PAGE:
(From Diana Butler Bass, Grateful: The Transformative Practice of Giving Thanks) (And grateful to the Center for Action and Contemplation, who posted this gift.)

Let’s take this from Henri Nouwen to our Thanksgiving gatherings… “Every time we decide to be grateful, we see new things to be grateful for. Gratitude begats gratitude just as love begats love.” 

Thursday —

Savor your Thanksgiving my friends.
Let us pray this beautiful prayer from Howard Thurman (theologian, mystic, philosopher, and civil rights leader, 1899 – 1981).

In Your presence, O God, we make our Sacrament of Thanksgiving.
We begin with the simple things of our days:
Fresh air to breathe,
Cool water to drink,
The taste of food,
The protection of houses and clothes,
The comforts of home.
For all these we make an act of Thanksgiving this day!

We bring to mind all the warmth of humankind that we have known:
Our mothers’ arms,
The strength of our fathers,
The playmates of our childhood,
The wonderful stories brought to us from the lives of many who
talked of days gone by when fairies and giants and diverse kinds
of magic held sway;
The tears we have shed, the tears we have seen;
The excitement of laughter and the twinkle in the eye with
its reminder that life is good.
For all these we make an act of Thanksgiving this day.

I finger one by one the messages of hope that awaited me at the crossroads:
The smile of approval from those who held in their hands the reins of my security;
The tightening of the grip in a simple handshake when I
Feared the step before me in darkness;
The whisper in my heart when the temptation was fiercest
And the claims of appetite were not to be denied;
The crucial word said, the simple sentence from an open
Page when my decision hung in the balance.
For all these I make an act of Thanksgiving this day.

I pass before me the main springs of my heritage:
The fruits of labors of countless generations who lived before me,
Without whom my own life would have no meaning;
The seers who saw visions and dreamed dreams;
The prophets who sensed a truth greater than the mind could grasp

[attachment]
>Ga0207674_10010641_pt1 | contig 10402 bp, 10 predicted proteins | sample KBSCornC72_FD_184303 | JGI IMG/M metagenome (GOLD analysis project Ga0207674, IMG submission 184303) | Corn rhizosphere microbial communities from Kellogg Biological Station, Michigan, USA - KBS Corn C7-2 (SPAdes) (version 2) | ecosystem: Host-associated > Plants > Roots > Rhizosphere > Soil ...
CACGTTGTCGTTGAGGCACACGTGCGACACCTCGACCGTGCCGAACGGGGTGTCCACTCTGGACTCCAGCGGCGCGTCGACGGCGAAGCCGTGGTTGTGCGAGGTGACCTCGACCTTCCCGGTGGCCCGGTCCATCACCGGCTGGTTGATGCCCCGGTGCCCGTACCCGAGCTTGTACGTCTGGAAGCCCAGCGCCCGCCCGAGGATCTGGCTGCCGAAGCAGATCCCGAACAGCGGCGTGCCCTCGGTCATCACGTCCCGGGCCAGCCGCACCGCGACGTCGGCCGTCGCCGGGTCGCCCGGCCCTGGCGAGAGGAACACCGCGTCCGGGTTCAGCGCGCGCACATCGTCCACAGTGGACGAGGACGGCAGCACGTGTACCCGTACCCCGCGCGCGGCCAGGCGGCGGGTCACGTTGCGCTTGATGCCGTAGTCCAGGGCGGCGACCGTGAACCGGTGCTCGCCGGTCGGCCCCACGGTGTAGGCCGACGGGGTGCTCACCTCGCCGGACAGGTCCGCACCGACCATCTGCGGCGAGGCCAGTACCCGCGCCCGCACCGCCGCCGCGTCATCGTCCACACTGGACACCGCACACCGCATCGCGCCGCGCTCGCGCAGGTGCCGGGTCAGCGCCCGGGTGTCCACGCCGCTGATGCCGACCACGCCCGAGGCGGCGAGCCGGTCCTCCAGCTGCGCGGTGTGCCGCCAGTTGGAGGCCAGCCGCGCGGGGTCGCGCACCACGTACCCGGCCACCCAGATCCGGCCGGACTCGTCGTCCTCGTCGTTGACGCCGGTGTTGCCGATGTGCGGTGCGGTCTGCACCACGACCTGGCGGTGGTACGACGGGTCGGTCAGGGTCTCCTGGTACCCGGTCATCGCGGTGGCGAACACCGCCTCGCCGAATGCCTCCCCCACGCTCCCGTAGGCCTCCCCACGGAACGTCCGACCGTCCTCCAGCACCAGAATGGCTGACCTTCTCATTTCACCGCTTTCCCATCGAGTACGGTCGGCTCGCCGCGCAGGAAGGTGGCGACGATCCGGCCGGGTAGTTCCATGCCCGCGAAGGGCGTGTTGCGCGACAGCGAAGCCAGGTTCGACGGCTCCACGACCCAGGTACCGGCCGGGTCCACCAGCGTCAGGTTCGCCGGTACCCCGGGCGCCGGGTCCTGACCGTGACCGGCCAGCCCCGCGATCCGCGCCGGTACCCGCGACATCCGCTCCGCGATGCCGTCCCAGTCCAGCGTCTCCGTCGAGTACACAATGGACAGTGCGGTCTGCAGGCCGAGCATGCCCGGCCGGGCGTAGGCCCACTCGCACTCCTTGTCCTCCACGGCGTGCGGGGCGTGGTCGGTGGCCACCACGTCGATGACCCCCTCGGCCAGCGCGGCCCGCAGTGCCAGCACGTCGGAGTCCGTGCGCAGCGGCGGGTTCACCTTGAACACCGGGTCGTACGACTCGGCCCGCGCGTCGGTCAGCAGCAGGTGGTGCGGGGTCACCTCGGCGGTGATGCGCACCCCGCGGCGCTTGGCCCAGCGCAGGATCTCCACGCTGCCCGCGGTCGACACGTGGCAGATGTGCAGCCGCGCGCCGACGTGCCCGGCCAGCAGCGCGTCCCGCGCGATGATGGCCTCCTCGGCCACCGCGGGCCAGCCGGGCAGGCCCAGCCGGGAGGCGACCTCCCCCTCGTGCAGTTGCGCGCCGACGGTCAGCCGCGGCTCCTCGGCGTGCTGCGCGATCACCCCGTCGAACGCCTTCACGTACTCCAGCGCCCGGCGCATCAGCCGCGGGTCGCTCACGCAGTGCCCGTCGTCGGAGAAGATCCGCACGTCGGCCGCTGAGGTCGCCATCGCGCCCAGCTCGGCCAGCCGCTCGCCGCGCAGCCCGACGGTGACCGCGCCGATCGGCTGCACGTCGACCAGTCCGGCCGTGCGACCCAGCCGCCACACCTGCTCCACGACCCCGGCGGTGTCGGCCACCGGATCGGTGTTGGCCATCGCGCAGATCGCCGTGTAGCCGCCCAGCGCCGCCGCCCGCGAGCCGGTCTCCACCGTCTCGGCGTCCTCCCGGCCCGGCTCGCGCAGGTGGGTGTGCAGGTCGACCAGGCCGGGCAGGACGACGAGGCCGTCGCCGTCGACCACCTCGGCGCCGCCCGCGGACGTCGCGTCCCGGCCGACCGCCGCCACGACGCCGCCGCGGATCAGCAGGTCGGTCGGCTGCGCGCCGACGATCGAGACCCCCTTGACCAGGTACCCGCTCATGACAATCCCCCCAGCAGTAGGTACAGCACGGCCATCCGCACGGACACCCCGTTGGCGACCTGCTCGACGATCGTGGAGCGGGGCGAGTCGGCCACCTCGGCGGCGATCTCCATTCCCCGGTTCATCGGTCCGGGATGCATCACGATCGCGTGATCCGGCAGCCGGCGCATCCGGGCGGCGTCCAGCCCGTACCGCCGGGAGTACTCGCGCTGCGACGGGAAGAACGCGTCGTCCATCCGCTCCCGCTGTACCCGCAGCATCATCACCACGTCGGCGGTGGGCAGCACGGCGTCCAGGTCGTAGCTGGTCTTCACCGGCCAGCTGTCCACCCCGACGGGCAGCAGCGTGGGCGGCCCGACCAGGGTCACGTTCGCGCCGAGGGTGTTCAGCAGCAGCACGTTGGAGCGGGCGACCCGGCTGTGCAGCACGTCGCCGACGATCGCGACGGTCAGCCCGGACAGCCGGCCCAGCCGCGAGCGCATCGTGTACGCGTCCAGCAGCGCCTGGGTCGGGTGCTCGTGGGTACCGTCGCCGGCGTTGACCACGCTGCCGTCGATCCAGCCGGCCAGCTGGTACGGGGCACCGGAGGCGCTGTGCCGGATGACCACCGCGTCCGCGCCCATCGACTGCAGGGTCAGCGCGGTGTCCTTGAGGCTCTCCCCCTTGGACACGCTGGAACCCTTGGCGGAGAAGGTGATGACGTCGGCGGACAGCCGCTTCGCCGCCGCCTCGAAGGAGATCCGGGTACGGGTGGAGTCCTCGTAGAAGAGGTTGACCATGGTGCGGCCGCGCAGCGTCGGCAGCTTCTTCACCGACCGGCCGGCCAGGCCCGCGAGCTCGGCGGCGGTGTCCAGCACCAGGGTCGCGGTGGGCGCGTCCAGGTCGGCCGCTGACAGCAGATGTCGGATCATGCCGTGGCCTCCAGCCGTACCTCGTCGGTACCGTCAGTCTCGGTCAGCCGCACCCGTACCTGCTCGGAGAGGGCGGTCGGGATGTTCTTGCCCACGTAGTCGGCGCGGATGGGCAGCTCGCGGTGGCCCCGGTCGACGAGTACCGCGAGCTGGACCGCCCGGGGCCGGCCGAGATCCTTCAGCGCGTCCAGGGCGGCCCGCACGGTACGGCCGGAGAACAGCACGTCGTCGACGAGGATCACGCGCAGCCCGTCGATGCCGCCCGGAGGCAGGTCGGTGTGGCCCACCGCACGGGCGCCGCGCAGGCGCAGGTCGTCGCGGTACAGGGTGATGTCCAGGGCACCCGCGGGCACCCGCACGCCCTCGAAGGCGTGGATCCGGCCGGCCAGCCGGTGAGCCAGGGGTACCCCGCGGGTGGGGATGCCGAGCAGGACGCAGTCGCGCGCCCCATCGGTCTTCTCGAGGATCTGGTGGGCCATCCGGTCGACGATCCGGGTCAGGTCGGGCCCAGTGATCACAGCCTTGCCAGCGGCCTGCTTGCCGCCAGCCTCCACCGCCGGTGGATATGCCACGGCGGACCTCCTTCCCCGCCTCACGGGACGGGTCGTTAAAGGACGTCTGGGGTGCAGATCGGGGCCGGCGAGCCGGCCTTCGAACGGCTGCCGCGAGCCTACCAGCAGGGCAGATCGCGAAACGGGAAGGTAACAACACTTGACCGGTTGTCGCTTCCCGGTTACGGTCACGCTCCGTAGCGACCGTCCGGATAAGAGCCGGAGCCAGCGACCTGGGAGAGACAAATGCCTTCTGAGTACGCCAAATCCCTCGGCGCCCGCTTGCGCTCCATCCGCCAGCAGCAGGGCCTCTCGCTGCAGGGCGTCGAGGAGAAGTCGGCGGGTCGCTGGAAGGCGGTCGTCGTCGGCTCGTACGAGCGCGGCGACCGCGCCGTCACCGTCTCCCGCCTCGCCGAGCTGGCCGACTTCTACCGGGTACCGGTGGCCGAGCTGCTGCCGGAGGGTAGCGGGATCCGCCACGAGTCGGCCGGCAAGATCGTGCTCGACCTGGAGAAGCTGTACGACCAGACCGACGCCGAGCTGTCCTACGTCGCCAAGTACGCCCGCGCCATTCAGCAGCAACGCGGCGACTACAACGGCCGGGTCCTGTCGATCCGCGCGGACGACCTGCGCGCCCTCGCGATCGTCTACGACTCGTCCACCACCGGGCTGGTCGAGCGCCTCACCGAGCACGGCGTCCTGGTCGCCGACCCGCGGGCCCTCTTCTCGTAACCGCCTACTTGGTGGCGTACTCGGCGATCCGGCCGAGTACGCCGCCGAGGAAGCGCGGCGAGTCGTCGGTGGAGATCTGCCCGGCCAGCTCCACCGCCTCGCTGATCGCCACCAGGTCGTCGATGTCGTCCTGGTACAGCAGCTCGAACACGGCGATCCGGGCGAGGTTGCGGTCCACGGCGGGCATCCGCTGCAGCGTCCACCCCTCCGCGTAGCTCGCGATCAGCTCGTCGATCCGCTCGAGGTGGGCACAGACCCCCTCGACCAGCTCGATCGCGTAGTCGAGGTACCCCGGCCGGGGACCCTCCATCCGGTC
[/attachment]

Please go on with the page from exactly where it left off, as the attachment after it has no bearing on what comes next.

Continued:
And whose words would only find fulfillment
In the years which they would never see;
The workers whose sweat has watered the trees,
The leaves of which are for the healing of the nations;
The pilgrims who set their sails for lands beyond all horizons,
Whose courage made paths into new worlds and far off places;
The saviors whose blood was shed with a recklessness that only a dream
Could inspire and God could command.
For all this I make an act of Thanksgiving this day.

I linger over the meaning of my own life and the commitment
To which I give the loyalty of my heart and mind:
The little purposes in which I have shared my loves,
My desires, my gifts;
The restlessness which bottoms all I do with its stark insistence
That I have never done my best, I have never dared
To reach for the highest;
The big hope that never quite deserts me, that I and my kind
Will study war no more, that love and tenderness and all the
inner graces of Almighty affection will cover the life of the
children of God as the waters cover the sea.
All these and more than mind can think and heart can feel,
I make as my sacrament of Thanksgiving to Thee,
Our Father, in humbleness of mind and simplicity of heart.

Friday —

A calming, heart-warming sunny day here in the PNW. And it all began with the comfort of an early lingering morning fog. The photo is from my morning walk here in Port Ludlow.

Thanksgiving dinner with family and friends (some old, some new), with seconds, of course, especially the pie.

Savor your moments of gratitude my friends… and let us take this gift from Tish Harrison Warren into our weekend, “Gratitude — like ingratitude — can be cultivated. Thankfulness is a daily practice that becomes a habit that becomes a disposition. To begin to develop this disposition, we have to intentionally notice our interdependence, and how much we receive from others. Everyone alive is here because someone sacrificed for us, birthed us, fed us, and cared for us. None of us are self-made. In order to exercise the muscle of gratitude, we must live each day acknowledging how much we owe to others.
In my book, ‘Prayer in the Night,’ I wrote, ‘To choose joy is to see all existence as a gift, which is why the practice of joy is inseparable from the practice of gratitude. Gratitude gives birth to joy because gratitude teaches us to receive life as a gift in the moment we’re in.’ It teaches us that our very existence is a gift.”

Prayer for our week…
Come, sit at our table.
Be present in the bread we break and share.
It is our daily bread lifted out of both grace and struggle.
It is the bread of compassion and joy, sorrow and courage.
We bless you who have journeyed with us through the hours of this day.
Now it is evening, and the day is almost spent.
Come to our supper table.
Be our guest.
Let us see your face in each of our table companions.
At this hour light the lamps of our hearts and attend our deepest hungers.
May it be so!
Macrina Wiederkehr (Seven Sacred Pauses: Living Mindfully Through the Hours of the Day)

Photo… “Good morning Terry, There I was in a dark dank parking structure–waiting for a friend while she was in an appointment–when something bright & beautiful caught my eye–just outside of the the structure. Look! God in yellow wings!” Debbie Minton (California’s Central Coast)